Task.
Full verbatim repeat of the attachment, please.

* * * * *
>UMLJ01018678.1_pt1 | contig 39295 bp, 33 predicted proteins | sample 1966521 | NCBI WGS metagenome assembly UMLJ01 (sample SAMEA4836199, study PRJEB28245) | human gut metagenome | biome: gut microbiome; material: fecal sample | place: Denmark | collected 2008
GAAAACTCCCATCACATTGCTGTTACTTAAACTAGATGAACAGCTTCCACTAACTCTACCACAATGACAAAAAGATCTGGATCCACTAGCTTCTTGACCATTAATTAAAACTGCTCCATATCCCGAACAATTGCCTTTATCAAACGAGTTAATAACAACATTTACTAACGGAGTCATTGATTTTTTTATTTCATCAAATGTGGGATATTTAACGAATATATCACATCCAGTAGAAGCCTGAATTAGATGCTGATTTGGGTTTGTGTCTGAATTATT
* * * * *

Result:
>UMLJ01018678.1_pt1 | contig 39295 bp, 33 predicted proteins | sample 1966521 | NCBI WGS metagenome assembly UMLJ01 (sample SAMEA4836199, study PRJEB28245) | human gut metagenome | biome: gut microbiome; material: fecal sample | place: Denmark | collected 2008
GAAAACTCCCATCACATTGCTGTTACTTAAACTAGATGAACAGCTTCCACTAACTCTACCACAATGACAAAAAGATCTGGATCCACTAGCTTCTTGACCATTAATTAAAACTGCTCCATATCCCGAACAATTGCCTTTATCAAACGAGTTAATAACAACATTTACTAACGGAGTCATTGATTTTTTTATTTCATCAAATGTGGGATATTTAACGAATATATCACATCCAGTAGAAGCCTGAATTAGATGCTGATTTGGGTTTGTGTCTGAATTATT